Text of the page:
I'd rather my son was as motivated to master French as he is to master Minecraft, Fortnite, or Clash of Clans.

So I'm wondering what I can do to "gamify" his learning a bit more. Sure, he does get marks in school in the same way that he gets points in a computer game. But that's where the similarity ends.

While computer games aren't always fun but often frustrating (even to the point of tears), they remain highly motivating, almost addictive. Besides pretty graphics and a fascinating world to explore, they offer rewards in a much more motivating way than school does. The reward in learning French is many years away for my son and very vague. The reward in Clash of Clans is opening a chest with items that are useful immediately, in game. The reward in Minecraft is interacting with other players, making friends, and gaining the respect of his peers (when he shares his achievements with his classmates over WhatsApp). The reward in Fortnite is living out his power fantasies (it's my son's most intimate wish to be strong and invincible).

So how can I make learning for school as rewarding as playing a computer game?

Some thoughts:

  • When you get better at French, French becomes easier in the same way that a chest with a new "power" makes playing some game easier, but the French reward doesn't come with sound effects and in the form of a chest box. It remains rather unnoticable.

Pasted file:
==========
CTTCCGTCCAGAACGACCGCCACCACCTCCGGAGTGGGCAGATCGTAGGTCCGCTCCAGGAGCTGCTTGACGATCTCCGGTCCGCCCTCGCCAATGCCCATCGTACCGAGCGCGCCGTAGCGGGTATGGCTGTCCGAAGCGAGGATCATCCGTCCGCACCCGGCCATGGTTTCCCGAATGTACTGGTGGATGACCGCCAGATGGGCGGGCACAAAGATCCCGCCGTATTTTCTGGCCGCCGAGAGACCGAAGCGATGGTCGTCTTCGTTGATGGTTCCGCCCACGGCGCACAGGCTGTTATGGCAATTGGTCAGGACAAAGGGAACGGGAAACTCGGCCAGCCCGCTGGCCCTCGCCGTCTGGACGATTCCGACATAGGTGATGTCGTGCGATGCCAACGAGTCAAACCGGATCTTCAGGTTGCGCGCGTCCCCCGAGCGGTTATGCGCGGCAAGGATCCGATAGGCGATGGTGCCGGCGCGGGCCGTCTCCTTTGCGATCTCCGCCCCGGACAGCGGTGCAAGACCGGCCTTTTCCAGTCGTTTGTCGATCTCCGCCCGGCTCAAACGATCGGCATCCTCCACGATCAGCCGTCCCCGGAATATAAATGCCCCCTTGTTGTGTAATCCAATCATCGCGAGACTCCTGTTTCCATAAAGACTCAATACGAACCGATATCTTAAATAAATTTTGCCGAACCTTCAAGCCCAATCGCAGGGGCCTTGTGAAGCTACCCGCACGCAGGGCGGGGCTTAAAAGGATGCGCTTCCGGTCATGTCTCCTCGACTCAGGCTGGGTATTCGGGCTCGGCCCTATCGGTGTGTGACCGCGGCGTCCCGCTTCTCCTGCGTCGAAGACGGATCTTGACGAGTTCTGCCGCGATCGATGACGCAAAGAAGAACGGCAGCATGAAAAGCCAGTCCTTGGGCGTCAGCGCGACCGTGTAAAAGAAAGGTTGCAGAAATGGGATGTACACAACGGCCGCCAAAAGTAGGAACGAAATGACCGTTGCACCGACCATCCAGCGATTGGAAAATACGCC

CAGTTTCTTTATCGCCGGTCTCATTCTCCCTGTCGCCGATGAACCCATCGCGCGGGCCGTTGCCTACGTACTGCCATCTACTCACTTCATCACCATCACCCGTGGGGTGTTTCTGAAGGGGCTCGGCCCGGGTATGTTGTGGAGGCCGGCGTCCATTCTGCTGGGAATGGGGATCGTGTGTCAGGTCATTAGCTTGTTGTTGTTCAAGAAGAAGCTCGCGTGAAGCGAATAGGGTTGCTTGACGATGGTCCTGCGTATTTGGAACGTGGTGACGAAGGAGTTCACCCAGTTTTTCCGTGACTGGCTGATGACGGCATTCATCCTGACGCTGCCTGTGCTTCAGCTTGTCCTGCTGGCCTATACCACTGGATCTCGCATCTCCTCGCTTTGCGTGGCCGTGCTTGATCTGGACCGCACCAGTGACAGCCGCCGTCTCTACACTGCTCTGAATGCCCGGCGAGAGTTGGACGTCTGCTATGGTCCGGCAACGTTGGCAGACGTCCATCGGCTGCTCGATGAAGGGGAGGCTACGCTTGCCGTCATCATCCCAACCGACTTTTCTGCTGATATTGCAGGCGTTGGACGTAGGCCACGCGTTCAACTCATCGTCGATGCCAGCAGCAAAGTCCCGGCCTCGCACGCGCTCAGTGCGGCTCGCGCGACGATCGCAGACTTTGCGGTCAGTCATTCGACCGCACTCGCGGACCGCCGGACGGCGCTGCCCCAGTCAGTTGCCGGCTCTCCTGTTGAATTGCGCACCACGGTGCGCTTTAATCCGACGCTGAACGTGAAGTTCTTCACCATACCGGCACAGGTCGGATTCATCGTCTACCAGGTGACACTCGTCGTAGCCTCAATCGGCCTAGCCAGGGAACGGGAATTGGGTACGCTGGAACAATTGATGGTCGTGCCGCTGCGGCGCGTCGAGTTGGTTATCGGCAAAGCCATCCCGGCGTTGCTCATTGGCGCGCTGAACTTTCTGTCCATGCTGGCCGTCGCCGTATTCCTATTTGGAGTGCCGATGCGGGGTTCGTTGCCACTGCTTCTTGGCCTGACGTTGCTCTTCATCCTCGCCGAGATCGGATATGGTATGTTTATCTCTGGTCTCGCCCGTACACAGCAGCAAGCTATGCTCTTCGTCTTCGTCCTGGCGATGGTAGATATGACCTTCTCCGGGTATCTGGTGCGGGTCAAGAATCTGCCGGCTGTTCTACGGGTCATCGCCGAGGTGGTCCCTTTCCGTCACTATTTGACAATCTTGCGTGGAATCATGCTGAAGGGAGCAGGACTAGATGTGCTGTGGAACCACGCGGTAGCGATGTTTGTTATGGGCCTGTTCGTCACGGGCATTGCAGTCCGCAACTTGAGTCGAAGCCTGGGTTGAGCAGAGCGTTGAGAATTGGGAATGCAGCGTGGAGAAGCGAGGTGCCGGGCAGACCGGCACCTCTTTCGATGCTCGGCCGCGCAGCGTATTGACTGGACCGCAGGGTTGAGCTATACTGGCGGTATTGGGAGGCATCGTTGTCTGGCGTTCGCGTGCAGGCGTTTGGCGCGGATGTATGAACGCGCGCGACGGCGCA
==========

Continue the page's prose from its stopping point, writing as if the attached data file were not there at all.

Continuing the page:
• While my son's friends will be happy with him and admire him for gaining 20000 points a day in some game (because that is essentially meaningless), they will react to exceptional marks in school with envy and make fun of him as a swot or wonk (because it exposes their own real shortcomings).
  • My son has a most intimate wish to be strong and physically able (and many games play on this fantasy in that they present virtual physical prowess), but no inherent desire to be good at Maths or speaking a foreign language.

2 Answers 2


Learning just for the sake of learning is, to some (maybe many) people, boring. It isn't that learning things isn't interesting or that there aren't tons of wonderful things to learn about. For some, learning without a purpose feels like a waste of time. Why should I spend my time doing something I find pointless when I could rather do something meaningful?